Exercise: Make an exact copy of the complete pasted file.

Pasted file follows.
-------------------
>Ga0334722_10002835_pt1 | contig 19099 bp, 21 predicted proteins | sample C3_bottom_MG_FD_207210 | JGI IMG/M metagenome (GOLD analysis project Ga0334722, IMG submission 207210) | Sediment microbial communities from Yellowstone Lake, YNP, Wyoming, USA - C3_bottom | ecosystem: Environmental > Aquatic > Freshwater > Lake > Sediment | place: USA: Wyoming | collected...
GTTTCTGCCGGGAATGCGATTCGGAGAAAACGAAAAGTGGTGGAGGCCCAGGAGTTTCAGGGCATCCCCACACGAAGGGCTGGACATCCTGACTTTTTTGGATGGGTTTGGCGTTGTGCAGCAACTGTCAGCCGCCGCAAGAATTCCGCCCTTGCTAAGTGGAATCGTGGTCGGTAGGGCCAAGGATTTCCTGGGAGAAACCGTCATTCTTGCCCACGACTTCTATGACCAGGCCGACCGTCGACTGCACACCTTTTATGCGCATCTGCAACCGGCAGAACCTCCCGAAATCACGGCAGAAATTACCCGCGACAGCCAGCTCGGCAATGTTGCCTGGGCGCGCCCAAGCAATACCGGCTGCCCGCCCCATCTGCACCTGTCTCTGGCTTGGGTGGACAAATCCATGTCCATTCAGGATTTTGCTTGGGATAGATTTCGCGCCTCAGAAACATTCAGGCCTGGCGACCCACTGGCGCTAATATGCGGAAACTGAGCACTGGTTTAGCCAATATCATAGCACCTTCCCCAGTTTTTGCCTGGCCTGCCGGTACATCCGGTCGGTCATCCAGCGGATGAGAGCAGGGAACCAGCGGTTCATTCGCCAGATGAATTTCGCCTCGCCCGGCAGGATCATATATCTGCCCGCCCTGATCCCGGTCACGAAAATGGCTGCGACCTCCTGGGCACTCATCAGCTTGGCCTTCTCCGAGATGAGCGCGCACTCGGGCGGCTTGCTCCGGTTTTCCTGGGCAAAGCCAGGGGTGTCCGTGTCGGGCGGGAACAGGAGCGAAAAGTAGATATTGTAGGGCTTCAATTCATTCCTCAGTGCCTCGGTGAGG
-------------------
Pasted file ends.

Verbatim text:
>Ga0334722_10002835_pt1 | contig 19099 bp, 21 predicted proteins | sample C3_bottom_MG_FD_207210 | JGI IMG/M metagenome (GOLD analysis project Ga0334722, IMG submission 207210) | Sediment microbial communities from Yellowstone Lake, YNP, Wyoming, USA - C3_bottom | ecosystem: Environmental > Aquatic > Freshwater > Lake > Sediment | place: USA: Wyoming | collected...
GTTTCTGCCGGGAATGCGATTCGGAGAAAACGAAAAGTGGTGGAGGCCCAGGAGTTTCAGGGCATCCCCACACGAAGGGCTGGACATCCTGACTTTTTTGGATGGGTTTGGCGTTGTGCAGCAACTGTCAGCCGCCGCAAGAATTCCGCCCTTGCTAAGTGGAATCGTGGTCGGTAGGGCCAAGGATTTCCTGGGAGAAACCGTCATTCTTGCCCACGACTTCTATGACCAGGCCGACCGTCGACTGCACACCTTTTATGCGCATCTGCAACCGGCAGAACCTCCCGAAATCACGGCAGAAATTACCCGCGACAGCCAGCTCGGCAATGTTGCCTGGGCGCGCCCAAGCAATACCGGCTGCCCGCCCCATCTGCACCTGTCTCTGGCTTGGGTGGACAAATCCATGTCCATTCAGGATTTTGCTTGGGATAGATTTCGCGCCTCAGAAACATTCAGGCCTGGCGACCCACTGGCGCTAATATGCGGAAACTGAGCACTGGTTTAGCCAATATCATAGCACCTTCCCCAGTTTTTGCCTGGCCTGCCGGTACATCCGGTCGGTCATCCAGCGGATGAGAGCAGGGAACCAGCGGTTCATTCGCCAGATGAATTTCGCCTCGCCCGGCAGGATCATATATCTGCCCGCCCTGATCCCGGTCACGAAAATGGCTGCGACCTCCTGGGCACTCATCAGCTTGGCCTTCTCCGAGATGAGCGCGCACTCGGGCGGCTTGCTCCGGTTTTCCTGGGCAAAGCCAGGGGTGTCCGTGTCGGGCGGGAACAGGAGCGAAAAGTAGATATTGTAGGGCTTCAATTCATTCCTCAGTGCCTCGGTGAGG